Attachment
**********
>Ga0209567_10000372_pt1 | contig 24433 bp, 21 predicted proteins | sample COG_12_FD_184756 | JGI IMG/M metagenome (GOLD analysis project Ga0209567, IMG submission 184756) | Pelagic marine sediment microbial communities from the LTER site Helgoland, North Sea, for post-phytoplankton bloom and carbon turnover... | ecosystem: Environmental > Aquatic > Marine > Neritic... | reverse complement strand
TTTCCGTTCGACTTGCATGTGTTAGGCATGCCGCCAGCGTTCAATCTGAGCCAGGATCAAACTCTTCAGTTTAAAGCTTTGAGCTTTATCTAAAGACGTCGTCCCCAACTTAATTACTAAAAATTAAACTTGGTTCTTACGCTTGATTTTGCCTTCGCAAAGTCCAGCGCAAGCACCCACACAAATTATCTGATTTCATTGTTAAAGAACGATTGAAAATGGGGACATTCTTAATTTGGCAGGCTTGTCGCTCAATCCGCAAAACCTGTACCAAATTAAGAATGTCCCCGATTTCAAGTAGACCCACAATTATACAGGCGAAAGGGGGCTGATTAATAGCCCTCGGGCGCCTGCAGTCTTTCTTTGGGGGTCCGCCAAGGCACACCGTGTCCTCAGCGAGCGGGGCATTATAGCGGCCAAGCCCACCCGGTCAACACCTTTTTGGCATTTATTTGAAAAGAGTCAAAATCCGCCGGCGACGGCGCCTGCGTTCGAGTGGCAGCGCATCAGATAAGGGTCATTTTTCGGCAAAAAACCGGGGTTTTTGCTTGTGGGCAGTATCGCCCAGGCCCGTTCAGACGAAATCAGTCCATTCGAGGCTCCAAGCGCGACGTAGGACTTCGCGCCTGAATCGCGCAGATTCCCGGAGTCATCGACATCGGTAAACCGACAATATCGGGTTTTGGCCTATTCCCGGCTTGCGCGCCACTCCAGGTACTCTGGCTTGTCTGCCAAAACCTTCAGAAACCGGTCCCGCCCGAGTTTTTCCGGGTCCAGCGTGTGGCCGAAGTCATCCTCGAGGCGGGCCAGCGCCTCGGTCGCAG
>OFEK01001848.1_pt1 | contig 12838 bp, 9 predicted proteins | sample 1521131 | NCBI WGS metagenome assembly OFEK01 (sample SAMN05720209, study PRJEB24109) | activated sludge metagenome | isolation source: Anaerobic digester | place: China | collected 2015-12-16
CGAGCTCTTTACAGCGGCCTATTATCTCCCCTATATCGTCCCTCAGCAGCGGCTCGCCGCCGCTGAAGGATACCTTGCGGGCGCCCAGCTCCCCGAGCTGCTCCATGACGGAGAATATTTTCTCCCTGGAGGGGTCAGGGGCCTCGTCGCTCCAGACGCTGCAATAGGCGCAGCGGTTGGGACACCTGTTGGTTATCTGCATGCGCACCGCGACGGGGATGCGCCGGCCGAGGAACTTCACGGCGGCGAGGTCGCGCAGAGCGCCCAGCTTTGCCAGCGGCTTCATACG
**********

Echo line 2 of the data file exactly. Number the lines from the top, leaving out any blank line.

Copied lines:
TTTCCGTTCGACTTGCATGTGTTAGGCATGCCGCCAGCGTTCAATCTGAGCCAGGATCAAACTCTTCAGTTTAAAGCTTTGAGCTTTATCTAAAGACGTCGTCCCCAACTTAATTACTAAAAATTAAACTTGGTTCTTACGCTTGATTTTGCCTTCGCAAAGTCCAGCGCAAGCACCCACACAAATTATCTGATTTCATTGTTAAAGAACGATTGAAAATGGGGACATTCTTAATTTGGCAGGCTTGTCGCTCAATCCGCAAAACCTGTACCAAATTAAGAATGTCCCCGATTTCAAGTAGACCCACAATTATACAGGCGAAAGGGGGCTGATTAATAGCCCTCGGGCGCCTGCAGTCTTTCTTTGGGGGTCCGCCAAGGCACACCGTGTCCTCAGCGAGCGGGGCATTATAGCGGCCAAGCCCACCCGGTCAACACCTTTTTGGCATTTATTTGAAAAGAGTCAAAATCCGCCGGCGACGGCGCCTGCGTTCGAGTGGCAGCGCATCAGATAAGGGTCATTTTTCGGCAAAAAACCGGGGTTTTTGCTTGTGGGCAGTATCGCCCAGGCCCGTTCAGACGAAATCAGTCCATTCGAGGCTCCAAGCGCGACGTAGGACTTCGCGCCTGAATCGCGCAGATTCCCGGAGTCATCGACATCGGTAAACCGACAATATCGGGTTTTGGCCTATTCCCGGCTTGCGCGCCACTCCAGGTACTCTGGCTTGTCTGCCAAAACCTTCAGAAACCGGTCCCGCCCGAGTTTTTCCGGGTCCAGCGTGTGGCCGAAGTCATCCTCGAGGCGGGCCAGCGCCTCGGTCGCAG